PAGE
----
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  • Writer's pictureIan A. Dunn

Maple Sugaring

Updated: Mar 23, 2020

The other day, I sat down to write out the first draft of my blog. Here is the first paragraph from it:

‘It is a blue sky out my window, with an occasional cloud; the sun is shining, and the wind is blowing. There’s not really any snow, if any, left to speak of.’

Well. That’s not really the case anymore…in fact, it is now the complete opposite:

It is a gray, overcast sky out my window, with no glimpses of the blue beyond; I don’t see the sun, and the trees are still. The ground has a coating of snow from this morning, and now it’s raining.

Not to dash anyone’s hopes ~ this is Spring.


This is supposedly the end of winter, and the beginning of the new season. It is in this season that the plants and the trees begin another year, and soon the leaves will be out. But before the leaves, there are buds, and before the buds there is sap. Sap is the life of the tree, stored for the winter in its roots. As the days get warmer, the sap rises through the trunk up to the branches, and life begins. Now, those of you who know, are probably guessing where I am going, as you know about maple syrup…but maple trees are not the only trees that produce this edible sap—some other trees that do are the English Walnut, Black Walnut, and Birch.

But for now we are concerned with the sap of Maple trees. It is in this time frame that maple syrup makers ‘tap’ the trees. My grandfather, The Old Man, is one of these producers, he puts out around 600 taps per year.

So, sometime in February or March, a bunch of the family gets together, and we all go off in the pickup truck, armed with buckets, spiles, drills, and hammers. We arrive at old houses around town, and holes are drilled in the maple trees. The sap is already flowing, and often is dripping down the tree bark from the hole before the spile is put in. The spile is basically a metal tube that is pounded into the tree with the hammer, and then a bucket is hung on it. Now, the sap drips into the bucket. Next, a cover is put over the bucket to keep out the rain and leaves (and snow).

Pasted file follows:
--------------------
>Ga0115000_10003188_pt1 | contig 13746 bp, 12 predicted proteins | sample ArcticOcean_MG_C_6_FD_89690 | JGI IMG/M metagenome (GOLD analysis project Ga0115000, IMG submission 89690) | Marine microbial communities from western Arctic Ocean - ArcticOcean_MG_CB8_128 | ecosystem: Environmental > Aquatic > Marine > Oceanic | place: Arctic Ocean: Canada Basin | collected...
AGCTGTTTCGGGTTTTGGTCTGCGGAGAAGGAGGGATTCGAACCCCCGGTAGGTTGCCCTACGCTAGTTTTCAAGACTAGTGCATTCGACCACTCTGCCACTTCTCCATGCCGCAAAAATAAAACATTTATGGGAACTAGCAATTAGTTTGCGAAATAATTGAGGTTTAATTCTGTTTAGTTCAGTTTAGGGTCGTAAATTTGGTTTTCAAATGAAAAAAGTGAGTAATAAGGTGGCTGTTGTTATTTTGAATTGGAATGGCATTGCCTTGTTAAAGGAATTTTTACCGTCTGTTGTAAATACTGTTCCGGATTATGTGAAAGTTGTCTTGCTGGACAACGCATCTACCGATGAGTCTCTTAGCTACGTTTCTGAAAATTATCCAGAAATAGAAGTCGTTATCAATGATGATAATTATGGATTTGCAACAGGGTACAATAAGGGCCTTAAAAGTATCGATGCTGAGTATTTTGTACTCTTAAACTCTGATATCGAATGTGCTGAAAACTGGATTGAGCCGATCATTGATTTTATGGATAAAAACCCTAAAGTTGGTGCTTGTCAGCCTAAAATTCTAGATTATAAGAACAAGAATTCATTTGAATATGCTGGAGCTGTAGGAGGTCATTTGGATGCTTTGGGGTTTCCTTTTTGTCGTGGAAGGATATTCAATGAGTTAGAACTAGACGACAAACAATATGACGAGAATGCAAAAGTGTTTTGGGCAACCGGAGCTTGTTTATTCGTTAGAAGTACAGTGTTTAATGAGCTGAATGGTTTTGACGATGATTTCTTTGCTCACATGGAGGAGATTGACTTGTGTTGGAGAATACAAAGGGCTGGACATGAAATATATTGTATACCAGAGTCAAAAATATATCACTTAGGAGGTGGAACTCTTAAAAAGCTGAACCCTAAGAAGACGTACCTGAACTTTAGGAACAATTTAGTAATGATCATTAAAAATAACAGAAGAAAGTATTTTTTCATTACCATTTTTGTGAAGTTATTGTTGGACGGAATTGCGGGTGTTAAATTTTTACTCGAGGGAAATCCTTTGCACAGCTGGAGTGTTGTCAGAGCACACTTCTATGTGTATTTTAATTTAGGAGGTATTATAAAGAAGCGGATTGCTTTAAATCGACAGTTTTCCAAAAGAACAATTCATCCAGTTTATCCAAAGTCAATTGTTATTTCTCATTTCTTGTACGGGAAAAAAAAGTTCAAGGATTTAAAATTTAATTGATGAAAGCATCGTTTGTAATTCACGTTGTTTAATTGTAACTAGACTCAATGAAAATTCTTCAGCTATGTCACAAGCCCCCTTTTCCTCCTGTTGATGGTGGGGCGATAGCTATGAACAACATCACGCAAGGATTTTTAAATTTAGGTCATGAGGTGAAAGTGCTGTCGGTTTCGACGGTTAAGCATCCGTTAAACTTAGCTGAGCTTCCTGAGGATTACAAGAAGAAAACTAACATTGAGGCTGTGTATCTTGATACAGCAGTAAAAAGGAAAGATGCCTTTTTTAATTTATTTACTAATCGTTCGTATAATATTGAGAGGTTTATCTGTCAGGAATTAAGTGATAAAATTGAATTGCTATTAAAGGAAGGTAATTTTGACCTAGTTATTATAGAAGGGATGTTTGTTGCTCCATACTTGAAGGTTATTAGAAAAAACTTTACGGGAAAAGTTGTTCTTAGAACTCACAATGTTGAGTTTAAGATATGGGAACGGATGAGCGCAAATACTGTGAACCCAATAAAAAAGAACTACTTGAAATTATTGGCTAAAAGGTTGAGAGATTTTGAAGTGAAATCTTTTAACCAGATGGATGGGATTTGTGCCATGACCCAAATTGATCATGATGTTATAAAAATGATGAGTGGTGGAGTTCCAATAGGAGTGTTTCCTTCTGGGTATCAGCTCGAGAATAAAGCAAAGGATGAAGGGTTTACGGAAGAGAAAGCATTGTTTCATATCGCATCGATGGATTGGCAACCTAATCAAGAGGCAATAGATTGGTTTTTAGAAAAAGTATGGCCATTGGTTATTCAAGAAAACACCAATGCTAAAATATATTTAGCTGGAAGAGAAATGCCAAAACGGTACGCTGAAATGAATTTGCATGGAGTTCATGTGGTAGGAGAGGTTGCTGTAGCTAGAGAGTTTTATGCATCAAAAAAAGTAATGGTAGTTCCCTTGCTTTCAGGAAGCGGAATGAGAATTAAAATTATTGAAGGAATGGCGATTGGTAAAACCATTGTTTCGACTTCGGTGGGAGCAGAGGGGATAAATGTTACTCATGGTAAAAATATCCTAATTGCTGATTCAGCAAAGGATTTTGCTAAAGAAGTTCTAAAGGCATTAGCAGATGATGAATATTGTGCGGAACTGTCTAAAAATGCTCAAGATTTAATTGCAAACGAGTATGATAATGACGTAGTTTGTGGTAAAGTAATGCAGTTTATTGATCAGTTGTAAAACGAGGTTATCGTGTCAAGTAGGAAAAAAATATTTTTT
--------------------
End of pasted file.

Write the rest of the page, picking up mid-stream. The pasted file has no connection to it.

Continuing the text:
Once enough sap is collected in the bucket, normally in a day, you head out with a large gathering tank in the bed of the pickup and a handful of gatherers (usually enough to fill two vehicles) and head out to ‘collect’. Trudging along from tree to tree with a gathering-pail in either hand, emptying sap from the buckets on the trees, and bringing it back and pouring it into the tank on the truck. Once all of the buckets have been emptied, the sap is brought back to the sugar house.

Inside the sugar house is the evaporator. This is a large metal pan, sitting over the ‘arch’, which is like a big wood-stove.

In this, the sap is boiled, which evaporates the water, increasing the percentage of natural sugar found in the sap. Once the sap has been heated and condensed to the right point, it becomes the golden-brown colored maple syrup we all know.


Maple syrup making is an old tradition in northern North America, and New England is no exception. It will be around for a long time, too. And the maple trees we are tapping even now will most likely out live us—someday, some sawyer will saw boards out of those same trees and find that in 2020 the tree was tapped with a 7/16” spile, and sell those boards to a furniture maker as "Tap Hole Maple", and it will be a stamp in history from a group of New Englanders.

~Ian Dunn

Photo credit: The Old Man (Annie Valliancourt)

All other: Ian Dunn

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